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Business Expo coming March 28

James Rada, Jr.
Thurmont Dispatch

(3/20) For the past few weeks, Diana Stull’s display for the 4th Annual Thurmont Restaurant and Business Expo has been taking shape above her garage. The display’s prominent feature will be a five-foot-tall nutcracker soldier dressed in red, white and blue.

“I’m a visual person,” Stull, who owned The Beauty Parlor in Thurmont, said. “I have to set it up and see what it’s going to look like before the show.”

The expo, free to the public, will be in the two gymnasiums at Catoctin High School on Friday, March 28 from 6-8:30 p.m. Approximately 80 Thurmont businesses have already signed up for booths at the expo, though by the time of the show, the number will be close to 100. Last year, more than 1,600 people attended.

“I’ve been told that there are county chambers of commerce that don’t get that kind of attendance and participation,” said Thurmont Main Street Manager Vickie Grinder.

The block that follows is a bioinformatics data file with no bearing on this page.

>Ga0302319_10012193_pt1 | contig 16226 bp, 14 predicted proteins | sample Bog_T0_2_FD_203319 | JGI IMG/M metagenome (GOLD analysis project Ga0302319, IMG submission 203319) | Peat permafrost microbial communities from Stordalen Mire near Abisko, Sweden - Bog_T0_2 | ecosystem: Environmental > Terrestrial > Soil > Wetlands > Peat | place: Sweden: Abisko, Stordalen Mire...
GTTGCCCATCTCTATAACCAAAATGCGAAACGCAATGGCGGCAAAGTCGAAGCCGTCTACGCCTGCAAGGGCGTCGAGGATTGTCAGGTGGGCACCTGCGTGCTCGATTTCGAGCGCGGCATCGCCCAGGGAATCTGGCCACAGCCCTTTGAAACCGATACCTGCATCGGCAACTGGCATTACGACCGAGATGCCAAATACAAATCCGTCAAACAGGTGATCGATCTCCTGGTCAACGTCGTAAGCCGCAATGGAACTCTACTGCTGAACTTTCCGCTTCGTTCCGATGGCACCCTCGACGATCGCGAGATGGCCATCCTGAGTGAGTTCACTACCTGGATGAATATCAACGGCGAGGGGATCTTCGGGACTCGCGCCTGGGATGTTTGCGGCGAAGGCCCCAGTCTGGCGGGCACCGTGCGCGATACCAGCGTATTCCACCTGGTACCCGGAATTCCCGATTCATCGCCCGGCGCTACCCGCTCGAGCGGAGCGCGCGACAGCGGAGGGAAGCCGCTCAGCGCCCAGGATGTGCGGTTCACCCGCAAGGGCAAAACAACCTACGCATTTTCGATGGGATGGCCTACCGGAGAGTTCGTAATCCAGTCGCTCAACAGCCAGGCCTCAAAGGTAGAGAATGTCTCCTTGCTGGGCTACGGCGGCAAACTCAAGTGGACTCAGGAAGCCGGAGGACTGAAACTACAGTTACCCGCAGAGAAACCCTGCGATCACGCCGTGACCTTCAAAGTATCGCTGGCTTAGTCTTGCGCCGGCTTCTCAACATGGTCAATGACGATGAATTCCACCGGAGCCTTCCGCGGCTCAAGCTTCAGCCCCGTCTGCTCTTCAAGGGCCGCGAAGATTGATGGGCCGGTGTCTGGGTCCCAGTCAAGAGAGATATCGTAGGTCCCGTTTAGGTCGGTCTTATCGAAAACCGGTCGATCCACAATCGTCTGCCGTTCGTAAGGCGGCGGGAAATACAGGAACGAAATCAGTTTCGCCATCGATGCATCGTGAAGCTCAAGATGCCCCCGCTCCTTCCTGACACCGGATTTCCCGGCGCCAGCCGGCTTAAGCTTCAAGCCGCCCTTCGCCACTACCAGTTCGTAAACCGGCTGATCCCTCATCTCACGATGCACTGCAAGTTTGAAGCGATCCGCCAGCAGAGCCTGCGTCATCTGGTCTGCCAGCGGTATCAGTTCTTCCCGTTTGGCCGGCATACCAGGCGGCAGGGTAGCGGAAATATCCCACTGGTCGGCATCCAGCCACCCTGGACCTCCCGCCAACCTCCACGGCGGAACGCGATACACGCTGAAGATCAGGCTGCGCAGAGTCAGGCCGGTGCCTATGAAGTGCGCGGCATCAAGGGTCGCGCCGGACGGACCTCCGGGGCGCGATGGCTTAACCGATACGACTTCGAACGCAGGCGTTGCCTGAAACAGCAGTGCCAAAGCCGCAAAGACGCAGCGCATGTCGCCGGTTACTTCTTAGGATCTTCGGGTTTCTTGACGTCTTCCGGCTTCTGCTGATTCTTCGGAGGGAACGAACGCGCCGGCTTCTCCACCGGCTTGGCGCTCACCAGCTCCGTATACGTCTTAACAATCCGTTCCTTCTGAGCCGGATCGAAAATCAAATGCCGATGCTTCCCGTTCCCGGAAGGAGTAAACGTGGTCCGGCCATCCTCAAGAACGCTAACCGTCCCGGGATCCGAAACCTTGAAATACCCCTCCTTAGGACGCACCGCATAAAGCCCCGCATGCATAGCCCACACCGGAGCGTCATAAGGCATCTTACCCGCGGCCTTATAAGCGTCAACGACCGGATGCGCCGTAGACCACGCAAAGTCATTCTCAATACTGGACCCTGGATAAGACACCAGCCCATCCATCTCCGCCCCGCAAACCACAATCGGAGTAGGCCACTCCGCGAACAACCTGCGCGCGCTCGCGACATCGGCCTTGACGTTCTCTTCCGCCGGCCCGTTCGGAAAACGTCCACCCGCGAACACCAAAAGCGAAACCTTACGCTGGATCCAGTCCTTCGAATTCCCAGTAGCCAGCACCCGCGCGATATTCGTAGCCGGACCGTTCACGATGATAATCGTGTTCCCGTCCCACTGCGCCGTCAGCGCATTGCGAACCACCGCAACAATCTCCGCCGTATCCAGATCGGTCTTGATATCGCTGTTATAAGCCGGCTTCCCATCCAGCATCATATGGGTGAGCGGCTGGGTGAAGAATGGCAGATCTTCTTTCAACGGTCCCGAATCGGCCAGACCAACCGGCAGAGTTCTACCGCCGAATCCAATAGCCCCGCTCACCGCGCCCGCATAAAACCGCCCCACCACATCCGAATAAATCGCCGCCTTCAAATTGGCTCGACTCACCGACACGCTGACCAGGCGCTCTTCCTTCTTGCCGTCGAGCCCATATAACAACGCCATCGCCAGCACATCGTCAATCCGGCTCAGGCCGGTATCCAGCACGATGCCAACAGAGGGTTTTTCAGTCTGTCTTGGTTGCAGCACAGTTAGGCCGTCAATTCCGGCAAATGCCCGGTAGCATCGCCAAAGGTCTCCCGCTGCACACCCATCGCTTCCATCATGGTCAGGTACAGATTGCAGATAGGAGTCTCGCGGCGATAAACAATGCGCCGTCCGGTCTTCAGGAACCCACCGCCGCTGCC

This year’s expo will feature an Americana theme and will welcome visitors with an archway made of red, white and balloons. There will also be entertainment for the first time: ESP Productions will perform dance numbers and Holly Rife and Norman Gibat will play music by American composers.

Always popular at the expo are the Thurmont restaurants that give away thousands of dollars in free food. Already committed for this year are the Cozy, Mountain Gate, Shamrock, Kountry Kitchen, Rube’s Crab Shack and Cool Beans.

“We just like taking some of our best items up there,” said Pat Ridenour with Thurmont Kountry Kitchen.

She has attended two of the three previous expos and only missed last year’s because of illness. She sees the expo as a way to let people know how good her food is. This year, she said she planning to offer free chicken salad and coleslaw.

“We did pick up a lot of new customers two years ago when we were there,” Ridenour said.

Stull said, “It’s great exposure, a great way to get our name out.”

Grinder said that the town is lucky that its restaurants are so willing to participate in the expo. In fact, businesses of all sorts set up displays from the simple to elaborate and offer everything from postcards to back massages.

“The main reason that comes to mind for the expo’s success is that the residents of Thurmont have their minds open and do believe in buying local and supporting local businesses,” Grinder said.

She also noted that the timing for the expo, at the end of March, works out well.

“I think people are tired of winter by then,” Grinder commented. “It’s a coming out for them.” 

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